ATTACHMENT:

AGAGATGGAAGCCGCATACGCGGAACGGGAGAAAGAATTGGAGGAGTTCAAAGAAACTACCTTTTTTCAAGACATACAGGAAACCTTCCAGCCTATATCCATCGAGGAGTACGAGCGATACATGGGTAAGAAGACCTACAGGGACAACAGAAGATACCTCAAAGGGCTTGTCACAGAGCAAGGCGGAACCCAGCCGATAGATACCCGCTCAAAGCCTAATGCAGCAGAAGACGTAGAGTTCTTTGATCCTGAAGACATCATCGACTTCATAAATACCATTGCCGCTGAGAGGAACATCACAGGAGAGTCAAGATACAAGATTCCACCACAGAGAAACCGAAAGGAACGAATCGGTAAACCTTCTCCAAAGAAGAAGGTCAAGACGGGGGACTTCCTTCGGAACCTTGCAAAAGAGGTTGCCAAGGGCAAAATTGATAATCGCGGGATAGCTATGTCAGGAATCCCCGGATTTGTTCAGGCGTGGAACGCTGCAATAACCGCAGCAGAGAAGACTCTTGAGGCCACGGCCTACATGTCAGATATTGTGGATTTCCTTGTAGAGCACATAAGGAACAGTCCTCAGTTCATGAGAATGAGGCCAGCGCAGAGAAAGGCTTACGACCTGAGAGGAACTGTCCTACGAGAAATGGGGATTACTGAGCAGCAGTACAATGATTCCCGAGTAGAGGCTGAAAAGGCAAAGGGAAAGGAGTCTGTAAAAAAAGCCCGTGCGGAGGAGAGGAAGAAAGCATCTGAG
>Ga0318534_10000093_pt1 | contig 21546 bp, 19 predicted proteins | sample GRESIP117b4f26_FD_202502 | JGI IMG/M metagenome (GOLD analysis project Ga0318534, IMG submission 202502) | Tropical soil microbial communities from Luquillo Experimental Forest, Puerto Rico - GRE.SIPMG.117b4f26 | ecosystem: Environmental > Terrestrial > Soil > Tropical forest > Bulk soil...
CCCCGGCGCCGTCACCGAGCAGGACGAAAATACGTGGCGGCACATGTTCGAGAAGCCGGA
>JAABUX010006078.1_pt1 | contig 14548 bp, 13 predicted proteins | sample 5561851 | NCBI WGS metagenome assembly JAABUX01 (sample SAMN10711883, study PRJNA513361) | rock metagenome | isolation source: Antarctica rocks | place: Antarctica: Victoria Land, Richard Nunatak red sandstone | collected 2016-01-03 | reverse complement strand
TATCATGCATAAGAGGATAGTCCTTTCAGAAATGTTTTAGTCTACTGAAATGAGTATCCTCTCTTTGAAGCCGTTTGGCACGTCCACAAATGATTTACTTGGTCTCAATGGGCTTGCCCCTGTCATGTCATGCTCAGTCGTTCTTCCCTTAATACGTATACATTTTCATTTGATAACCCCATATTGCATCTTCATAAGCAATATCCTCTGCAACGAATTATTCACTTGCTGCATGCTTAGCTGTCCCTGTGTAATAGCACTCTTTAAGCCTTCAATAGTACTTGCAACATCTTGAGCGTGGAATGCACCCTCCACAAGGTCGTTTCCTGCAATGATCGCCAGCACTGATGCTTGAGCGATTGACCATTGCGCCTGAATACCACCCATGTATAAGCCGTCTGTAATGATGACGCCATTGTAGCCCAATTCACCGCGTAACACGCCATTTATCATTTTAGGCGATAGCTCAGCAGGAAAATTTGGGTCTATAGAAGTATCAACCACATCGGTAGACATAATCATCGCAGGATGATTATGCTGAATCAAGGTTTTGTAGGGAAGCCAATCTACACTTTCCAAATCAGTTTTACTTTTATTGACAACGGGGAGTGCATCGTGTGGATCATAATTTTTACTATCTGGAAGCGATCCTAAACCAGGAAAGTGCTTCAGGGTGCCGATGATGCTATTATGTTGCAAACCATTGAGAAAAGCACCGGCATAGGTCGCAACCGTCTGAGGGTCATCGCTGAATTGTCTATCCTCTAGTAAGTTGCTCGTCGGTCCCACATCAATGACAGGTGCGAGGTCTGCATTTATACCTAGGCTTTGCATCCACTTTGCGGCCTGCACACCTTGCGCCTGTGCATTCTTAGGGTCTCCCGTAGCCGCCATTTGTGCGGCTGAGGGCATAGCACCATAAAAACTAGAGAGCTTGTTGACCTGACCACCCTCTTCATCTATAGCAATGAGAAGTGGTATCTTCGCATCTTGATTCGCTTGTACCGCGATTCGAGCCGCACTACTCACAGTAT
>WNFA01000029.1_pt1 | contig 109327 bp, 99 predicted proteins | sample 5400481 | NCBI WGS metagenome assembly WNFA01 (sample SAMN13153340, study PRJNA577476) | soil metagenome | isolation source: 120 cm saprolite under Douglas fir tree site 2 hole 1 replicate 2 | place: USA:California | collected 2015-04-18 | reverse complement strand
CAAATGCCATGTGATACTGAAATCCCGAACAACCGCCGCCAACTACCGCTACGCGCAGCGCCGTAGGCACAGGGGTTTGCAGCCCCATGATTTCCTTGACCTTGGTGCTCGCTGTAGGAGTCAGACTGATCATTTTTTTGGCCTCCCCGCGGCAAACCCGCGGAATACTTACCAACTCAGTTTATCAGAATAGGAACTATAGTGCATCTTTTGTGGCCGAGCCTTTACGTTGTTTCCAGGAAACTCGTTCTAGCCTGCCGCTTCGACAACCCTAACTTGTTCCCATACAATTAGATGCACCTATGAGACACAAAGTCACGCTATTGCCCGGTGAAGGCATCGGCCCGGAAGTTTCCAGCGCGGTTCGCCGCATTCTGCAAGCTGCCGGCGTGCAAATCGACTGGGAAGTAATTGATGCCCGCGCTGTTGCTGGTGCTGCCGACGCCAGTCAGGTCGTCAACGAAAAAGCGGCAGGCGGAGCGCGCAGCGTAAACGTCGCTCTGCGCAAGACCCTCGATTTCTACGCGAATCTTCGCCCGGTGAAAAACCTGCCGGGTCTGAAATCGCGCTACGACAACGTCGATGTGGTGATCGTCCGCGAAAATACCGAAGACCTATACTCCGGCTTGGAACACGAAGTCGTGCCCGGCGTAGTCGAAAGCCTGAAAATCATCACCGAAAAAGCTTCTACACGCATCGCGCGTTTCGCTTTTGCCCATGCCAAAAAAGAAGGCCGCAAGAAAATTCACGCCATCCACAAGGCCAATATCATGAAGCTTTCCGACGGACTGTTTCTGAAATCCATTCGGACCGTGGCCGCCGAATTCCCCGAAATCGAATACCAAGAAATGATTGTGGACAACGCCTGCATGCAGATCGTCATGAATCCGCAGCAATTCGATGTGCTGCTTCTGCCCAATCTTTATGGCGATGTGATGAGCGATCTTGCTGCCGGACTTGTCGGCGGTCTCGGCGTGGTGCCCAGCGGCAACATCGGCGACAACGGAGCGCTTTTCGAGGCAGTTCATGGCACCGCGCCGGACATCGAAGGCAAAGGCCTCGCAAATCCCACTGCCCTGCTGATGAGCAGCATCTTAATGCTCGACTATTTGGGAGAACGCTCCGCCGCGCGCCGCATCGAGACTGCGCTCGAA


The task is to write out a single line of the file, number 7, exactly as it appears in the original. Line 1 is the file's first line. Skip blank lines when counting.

CAAATGCCATGTGATACTGAAATCCCGAACAACCGCCGCCAACTACCGCTACGCGCAGCGCCGTAGGCACAGGGGTTTGCAGCCCCATGATTTCCTTGACCTTGGTGCTCGCTGTAGGAGTCAGACTGATCATTTTTTTGGCCTCCCCGCGGCAAACCCGCGGAATACTTACCAACTCAGTTTATCAGAATAGGAACTATAGTGCATCTTTTGTGGCCGAGCCTTTACGTTGTTTCCAGGAAACTCGTTCTAGCCTGCCGCTTCGACAACCCTAACTTGTTCCCATACAATTAGATGCACCTATGAGACACAAAGTCACGCTATTGCCCGGTGAAGGCATCGGCCCGGAAGTTTCCAGCGCGGTTCGCCGCATTCTGCAAGCTGCCGGCGTGCAAATCGACTGGGAAGTAATTGATGCCCGCGCTGTTGCTGGTGCTGCCGACGCCAGTCAGGTCGTCAACGAAAAAGCGGCAGGCGGAGCGCGCAGCGTAAACGTCGCTCTGCGCAAGACCCTCGATTTCTACGCGAATCTTCGCCCGGTGAAAAACCTGCCGGGTCTGAAATCGCGCTACGACAACGTCGATGTGGTGATCGTCCGCGAAAATACCGAAGACCTATACTCCGGCTTGGAACACGAAGTCGTGCCCGGCGTAGTCGAAAGCCTGAAAATCATCACCGAAAAAGCTTCTACACGCATCGCGCGTTTCGCTTTTGCCCATGCCAAAAAAGAAGGCCGCAAGAAAATTCACGCCATCCACAAGGCCAATATCATGAAGCTTTCCGACGGACTGTTTCTGAAATCCATTCGGACCGTGGCCGCCGAATTCCCCGAAATCGAATACCAAGAAATGATTGTGGACAACGCCTGCATGCAGATCGTCATGAATCCGCAGCAATTCGATGTGCTGCTTCTGCCCAATCTTTATGGCGATGTGATGAGCGATCTTGCTGCCGGACTTGTCGGCGGTCTCGGCGTGGTGCCCAGCGGCAACATCGGCGACAACGGAGCGCTTTTCGAGGCAGTTCATGGCACCGCGCCGGACATCGAAGGCAAAGGCCTCGCAAATCCCACTGCCCTGCTGATGAGCAGCATCTTAATGCTCGACTATTTGGGAGAACGCTCCGCCGCGCGCCGCATCGAGACTGCGCTCGAA